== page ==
On Oral Hygiene: Ramadan Series #2

Maintaining healthy oral hygiene is important to maximize your overall health. In this second post of our Ramadan series, we spoke with our dental hygienist, Rebecca Aleaddine, about frequently asked questions in the dental chair and common misconceptions when it comes to dental health.

Oral Hygiene: What are we doing wrong when it comes to our teeth and gums

For brushing, the two most common things I see as a hygienist is plaque being left along the gum line (where the gum meets the tooth), or that brushing is being done too aggressively, causing gum recession (gum loss).

It is very important to ensure that the brushing technique is done properly and that we are brushing at least 2 minutes each time.

Proper brushing technique is to place the toothbrush along the gum line at a 45-degree angle and make circular sweeping motions. This technique will remove harmful plaque and bacteria from both the teeth and gums and at the same, it is a gentle technique that is not too abrasive on the gums. While brushing, make sure to not put too much pressure and to not “scrub” the gums roughly in a back and forth motion.

Not sure if you should use an electric or manual toothbrush? Check out this blog post.

What are the biggest problems when it comes to oral hygiene?

Gingival and periodontal (bone) disease, caused by:

  • lack of flossing
  • improper brushing technique
  • lack of regular hygiene appointments

*It is important to understand that these are not the only causes of gingival and periodontal disease. Other factors would include genetics, environment, diet, smoking, etc. However, the 3 factors mentioned above are preventable factors that we can work on to reduce our risk of these diseases.

What do you wish people knew about oral health?

I wish people were more aware of how oral health directly affects your overall health and well being. Bacteria in the mouth that is not cleaned out leads to inflammation, gingivitis (gum infection/disease) and periodontitis (bone disease). Periodontal disease has been proven to be linked to heart disease, diabetes, high blood pressure and more.

Keeping your mouth free of plaque on a daily basis reduces inflammation, which reduces the risk of bone disease and bacteria growth that affect your overall body health.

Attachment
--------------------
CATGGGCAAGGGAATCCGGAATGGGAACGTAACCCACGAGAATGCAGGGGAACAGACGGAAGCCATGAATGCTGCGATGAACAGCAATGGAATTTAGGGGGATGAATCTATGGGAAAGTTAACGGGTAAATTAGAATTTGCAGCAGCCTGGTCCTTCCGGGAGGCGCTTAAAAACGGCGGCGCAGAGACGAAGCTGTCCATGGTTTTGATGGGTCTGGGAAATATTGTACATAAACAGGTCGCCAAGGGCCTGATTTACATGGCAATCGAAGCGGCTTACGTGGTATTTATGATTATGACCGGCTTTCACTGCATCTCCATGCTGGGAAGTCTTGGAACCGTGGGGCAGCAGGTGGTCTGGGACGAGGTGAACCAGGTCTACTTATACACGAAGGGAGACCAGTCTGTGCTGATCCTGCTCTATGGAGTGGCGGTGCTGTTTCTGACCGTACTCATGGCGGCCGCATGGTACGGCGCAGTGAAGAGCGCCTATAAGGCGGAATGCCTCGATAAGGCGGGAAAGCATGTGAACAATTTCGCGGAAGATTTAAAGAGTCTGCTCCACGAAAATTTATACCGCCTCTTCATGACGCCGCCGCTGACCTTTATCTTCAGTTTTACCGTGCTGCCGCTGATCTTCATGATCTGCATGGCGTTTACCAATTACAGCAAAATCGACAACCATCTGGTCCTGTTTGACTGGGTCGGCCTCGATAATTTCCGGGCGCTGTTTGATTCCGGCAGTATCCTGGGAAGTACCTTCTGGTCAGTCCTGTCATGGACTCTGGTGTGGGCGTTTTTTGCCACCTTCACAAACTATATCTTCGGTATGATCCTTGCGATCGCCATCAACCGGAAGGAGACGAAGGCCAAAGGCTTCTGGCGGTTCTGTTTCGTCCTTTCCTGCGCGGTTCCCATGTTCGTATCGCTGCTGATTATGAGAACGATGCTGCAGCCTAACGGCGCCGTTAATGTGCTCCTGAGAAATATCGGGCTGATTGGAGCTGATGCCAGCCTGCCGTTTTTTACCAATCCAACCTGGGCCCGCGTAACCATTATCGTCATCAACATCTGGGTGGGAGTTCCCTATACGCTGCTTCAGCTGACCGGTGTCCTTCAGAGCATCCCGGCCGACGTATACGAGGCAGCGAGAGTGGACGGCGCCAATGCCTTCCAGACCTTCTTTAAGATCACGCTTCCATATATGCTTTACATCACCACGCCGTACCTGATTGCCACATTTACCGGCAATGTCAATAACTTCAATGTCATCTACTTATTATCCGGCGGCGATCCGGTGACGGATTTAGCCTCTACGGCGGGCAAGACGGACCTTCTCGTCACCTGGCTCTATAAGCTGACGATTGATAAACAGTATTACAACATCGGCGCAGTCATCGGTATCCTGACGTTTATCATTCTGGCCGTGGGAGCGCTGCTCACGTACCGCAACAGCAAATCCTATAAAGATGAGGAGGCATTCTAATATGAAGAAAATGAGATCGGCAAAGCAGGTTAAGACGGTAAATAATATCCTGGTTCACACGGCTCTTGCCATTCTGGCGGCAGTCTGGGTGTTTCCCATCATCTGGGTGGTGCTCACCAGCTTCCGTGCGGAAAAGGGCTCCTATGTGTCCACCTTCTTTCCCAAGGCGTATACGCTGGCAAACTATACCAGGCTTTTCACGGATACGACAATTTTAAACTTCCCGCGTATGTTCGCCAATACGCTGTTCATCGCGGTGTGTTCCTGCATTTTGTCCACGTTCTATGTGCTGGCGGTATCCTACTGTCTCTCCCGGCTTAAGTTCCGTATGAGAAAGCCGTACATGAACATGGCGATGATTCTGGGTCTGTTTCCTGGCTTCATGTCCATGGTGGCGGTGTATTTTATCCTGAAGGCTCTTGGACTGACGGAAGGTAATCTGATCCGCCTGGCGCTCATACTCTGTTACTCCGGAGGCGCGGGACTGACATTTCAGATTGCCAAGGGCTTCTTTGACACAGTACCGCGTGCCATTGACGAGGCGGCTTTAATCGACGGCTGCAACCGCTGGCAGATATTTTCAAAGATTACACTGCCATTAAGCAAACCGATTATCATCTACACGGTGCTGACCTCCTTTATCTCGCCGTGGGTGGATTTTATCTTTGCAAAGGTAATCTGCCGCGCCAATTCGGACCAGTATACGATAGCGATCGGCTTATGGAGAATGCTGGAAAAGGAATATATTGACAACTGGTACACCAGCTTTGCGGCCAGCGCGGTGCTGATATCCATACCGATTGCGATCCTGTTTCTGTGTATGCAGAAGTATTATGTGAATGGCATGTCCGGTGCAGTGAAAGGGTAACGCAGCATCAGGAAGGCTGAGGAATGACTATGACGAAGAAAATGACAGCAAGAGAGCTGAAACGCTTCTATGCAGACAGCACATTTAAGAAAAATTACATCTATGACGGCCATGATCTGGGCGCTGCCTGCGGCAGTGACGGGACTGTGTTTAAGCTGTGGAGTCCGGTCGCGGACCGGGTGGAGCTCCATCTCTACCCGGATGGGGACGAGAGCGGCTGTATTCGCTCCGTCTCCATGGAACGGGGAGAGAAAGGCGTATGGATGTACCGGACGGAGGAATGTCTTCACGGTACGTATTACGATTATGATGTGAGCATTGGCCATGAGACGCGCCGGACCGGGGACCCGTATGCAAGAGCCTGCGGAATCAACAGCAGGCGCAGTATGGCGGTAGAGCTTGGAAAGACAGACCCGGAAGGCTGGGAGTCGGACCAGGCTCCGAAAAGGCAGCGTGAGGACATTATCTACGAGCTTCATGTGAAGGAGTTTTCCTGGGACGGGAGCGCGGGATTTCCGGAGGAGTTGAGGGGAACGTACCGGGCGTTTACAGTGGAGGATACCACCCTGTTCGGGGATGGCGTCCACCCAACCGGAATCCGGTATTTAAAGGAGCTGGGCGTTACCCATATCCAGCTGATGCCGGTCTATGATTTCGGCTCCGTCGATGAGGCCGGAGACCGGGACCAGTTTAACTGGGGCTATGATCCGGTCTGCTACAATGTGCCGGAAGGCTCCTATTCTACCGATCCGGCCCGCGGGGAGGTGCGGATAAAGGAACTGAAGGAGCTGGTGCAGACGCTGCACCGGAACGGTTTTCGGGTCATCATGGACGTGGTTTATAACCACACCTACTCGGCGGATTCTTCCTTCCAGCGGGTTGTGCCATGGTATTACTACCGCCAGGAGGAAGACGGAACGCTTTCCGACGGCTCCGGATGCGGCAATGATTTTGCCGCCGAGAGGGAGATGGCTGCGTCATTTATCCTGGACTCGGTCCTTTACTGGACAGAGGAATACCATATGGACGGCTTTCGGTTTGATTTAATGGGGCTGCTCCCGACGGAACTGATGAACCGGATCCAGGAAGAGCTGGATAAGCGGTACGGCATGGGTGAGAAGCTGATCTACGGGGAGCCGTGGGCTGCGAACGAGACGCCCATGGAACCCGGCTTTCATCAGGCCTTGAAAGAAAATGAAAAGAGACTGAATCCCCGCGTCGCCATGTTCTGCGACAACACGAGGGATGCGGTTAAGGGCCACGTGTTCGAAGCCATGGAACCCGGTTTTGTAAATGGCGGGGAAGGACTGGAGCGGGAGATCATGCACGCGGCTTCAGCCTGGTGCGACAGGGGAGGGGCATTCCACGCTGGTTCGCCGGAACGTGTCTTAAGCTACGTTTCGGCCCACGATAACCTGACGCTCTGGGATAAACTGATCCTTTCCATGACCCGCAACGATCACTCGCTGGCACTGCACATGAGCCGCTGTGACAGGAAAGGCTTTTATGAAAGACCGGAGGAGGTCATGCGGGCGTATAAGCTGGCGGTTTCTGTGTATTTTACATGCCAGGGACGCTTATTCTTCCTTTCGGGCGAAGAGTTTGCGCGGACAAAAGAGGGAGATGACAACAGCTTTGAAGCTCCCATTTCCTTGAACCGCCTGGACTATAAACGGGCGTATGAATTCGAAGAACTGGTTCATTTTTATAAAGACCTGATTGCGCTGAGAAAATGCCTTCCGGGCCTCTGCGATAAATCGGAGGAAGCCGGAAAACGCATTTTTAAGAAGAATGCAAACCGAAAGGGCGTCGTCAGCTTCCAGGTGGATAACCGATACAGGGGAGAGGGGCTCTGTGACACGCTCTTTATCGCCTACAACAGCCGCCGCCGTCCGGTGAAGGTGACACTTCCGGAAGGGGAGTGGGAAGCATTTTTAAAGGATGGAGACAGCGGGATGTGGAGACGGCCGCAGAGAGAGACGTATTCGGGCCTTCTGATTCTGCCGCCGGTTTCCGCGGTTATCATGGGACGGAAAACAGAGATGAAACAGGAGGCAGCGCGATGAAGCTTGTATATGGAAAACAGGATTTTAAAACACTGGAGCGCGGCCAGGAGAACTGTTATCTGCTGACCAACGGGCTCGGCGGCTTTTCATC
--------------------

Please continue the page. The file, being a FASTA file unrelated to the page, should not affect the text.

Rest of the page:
Another thing I wish my patients knew is that blood during flossing or brushing is not a sign that you need to stop flossing and brushing – it is a sign that you should keep going. Blood occurring while flossing and brushing is due to the gums being inflamed and infected, and the only way to reduce the infection is to continue to floss and brush to remove the bacteria that is causing the said infection – and to see your hygienist for a cleaning as well.

How do we take better care of our teeth?

Flossing is something that many people can improve on. Flossing removes the plaque between the gum and the tooth that the toothbrush cannot reach. Without flossing, this plaque stays between the teeth and gums and causes cavities and gum disease.

Mouthwash — improve or detract from oral hygiene?

Mouthwash is an additional way to reduce the amount of bacteria in the mouth, however, it should only be used as an additional process to brushing and flossing, not replacing it.

I recommend a mouthwash that is alcohol-free so that it does not dry the mouth with daily use.

Floss – waxed or unwaxed?

Waxed floss makes flossing a smoother process as it is less likely to shred or break and the wax also acts as a lubricant to guide through tighter spaces. Waxed floss can also provide freshness as most of the time the wax is mint flavoured.